If I'd found this album a little earlier in the year it probably would have made the top ten.  I find something more to like on every listen.  The thing that makes this album stand out from the rest of the "honorable mentions" is that I felt like it needed and deserved to be heard as a whole.  Perfectly laid out and beautifully arranged.
And now the top ten.  The order of these (especially the top 5) could change depending on the day and my mood but each and every one of these albums can stand on it's own merits and would be a worthy addition to any collection.



This one may come as a surprise to some, but as I said before, my taste is fairly eclectic.  I never expected to like this album and didn't even give it a thought until it was suggested to me by a friend whose taste I trust (you know who you are, I hope you're not upset it didn't get a higher position).  James brings a ton of vocal ability to the table, pair that with solid songwriting and great instrumental work and you have one fine album.
I already reviewed this album in an earlier piece and I won't rehash that.  I'll simply say that this album does a great job of combining working class concerns and social consciousness with hip hop beats with blues and country elements.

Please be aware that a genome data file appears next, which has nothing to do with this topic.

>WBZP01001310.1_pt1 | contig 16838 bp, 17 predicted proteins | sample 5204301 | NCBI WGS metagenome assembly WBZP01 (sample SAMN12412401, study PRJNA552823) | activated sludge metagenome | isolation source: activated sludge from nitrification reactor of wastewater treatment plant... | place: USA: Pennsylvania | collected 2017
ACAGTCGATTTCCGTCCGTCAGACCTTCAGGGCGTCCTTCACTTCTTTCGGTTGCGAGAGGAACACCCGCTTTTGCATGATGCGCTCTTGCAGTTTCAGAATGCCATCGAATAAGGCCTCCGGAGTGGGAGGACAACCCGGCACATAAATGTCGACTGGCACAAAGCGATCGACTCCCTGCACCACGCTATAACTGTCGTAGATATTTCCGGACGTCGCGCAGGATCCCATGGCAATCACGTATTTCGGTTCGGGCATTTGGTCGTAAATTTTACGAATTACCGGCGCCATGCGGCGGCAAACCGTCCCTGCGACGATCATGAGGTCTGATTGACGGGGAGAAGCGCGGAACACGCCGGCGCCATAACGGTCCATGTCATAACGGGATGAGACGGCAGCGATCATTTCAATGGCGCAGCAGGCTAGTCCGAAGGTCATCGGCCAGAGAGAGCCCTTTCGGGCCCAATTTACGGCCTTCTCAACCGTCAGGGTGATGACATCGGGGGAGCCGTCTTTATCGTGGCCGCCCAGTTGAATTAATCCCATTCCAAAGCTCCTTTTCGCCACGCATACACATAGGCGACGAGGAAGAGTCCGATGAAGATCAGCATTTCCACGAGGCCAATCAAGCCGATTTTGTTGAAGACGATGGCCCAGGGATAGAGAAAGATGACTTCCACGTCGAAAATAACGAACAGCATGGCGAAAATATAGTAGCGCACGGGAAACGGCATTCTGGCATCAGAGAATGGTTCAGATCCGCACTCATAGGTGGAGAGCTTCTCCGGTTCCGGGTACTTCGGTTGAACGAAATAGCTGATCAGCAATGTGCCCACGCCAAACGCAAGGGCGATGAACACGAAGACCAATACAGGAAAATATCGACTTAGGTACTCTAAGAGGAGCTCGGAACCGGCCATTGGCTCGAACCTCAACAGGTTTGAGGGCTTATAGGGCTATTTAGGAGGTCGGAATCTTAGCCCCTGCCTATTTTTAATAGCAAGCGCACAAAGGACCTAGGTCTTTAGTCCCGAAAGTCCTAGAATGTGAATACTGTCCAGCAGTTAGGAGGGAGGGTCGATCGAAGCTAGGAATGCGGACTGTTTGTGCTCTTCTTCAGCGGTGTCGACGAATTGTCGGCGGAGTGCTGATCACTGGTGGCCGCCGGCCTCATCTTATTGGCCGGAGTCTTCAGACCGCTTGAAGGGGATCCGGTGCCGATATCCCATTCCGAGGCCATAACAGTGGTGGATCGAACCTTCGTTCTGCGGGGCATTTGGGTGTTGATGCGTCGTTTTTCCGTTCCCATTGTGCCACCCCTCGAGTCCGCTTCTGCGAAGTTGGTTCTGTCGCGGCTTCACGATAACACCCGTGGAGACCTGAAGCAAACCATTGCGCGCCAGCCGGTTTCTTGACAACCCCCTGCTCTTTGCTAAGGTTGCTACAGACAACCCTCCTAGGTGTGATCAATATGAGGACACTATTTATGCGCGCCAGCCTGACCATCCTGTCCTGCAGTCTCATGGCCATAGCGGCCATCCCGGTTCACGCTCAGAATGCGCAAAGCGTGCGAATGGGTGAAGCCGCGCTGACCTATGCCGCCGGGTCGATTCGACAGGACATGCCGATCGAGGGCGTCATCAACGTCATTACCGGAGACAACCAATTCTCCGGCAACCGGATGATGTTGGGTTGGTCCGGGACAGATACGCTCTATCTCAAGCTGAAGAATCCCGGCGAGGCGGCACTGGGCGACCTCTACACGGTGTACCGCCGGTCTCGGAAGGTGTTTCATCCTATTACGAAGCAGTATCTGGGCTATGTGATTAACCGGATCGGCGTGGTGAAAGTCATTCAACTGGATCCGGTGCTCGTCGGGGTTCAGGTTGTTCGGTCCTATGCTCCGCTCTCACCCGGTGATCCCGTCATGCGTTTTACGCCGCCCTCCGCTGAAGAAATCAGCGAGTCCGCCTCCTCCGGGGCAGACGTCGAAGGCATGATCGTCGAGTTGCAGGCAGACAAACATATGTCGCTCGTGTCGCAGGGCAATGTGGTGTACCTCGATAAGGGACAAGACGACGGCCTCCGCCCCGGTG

Anyone that has the kind of pipes this girl possesses stands a decent chance of making a good song or two.  This young lady has made an entire album of great songs.  Her vocals are clearly the highlight, but the instrumentation is solid throughout.  The only reason this offering didn't land higher on my list is that the songs are (thematically anyway) somewhat interchangable.  As someone (I don't recall who) stated on Twitter, Adele's ex-boyfriend deserves a Grammy for inspiring this album.
The album that Cody had always wanted to make finally got made, and what an all star cast of musicians made it!  Every song is a cover of a song by an Oklahoma born or based songwriter but The Departed make these songs their own.  If I hadn't known better I'd have been easily convinced that these songs were originals.  From the opening snippet of a voicemail from the legendary Randy Crouch to the rollicking take on Stand Up, this album is a pure slice of heavenly heartland rock n roll.
The lesser known half of the Braun Brothers have been steadily working towards this album and it's been well worth the work and the wait.  The whole thing hangs together thematically from the heartbreaking story of the title track to the rocking Saint Lucy's Eyes.  There is a story here and it takes all 11 tracks to tell. 
Adams finally returns with an album worthy of his prodigous talent and reputation.  Sobriety and a stable personal life have been good to the former Whiskeytown frontman and it shows.  His songwriting is better than ever.  His vocals are a perfect fit for the music and the music is pretty excellent.  I had pretty well written off Adams as a waste of talent over the past few years but he proved me wrong in a big way and I'm glad for it.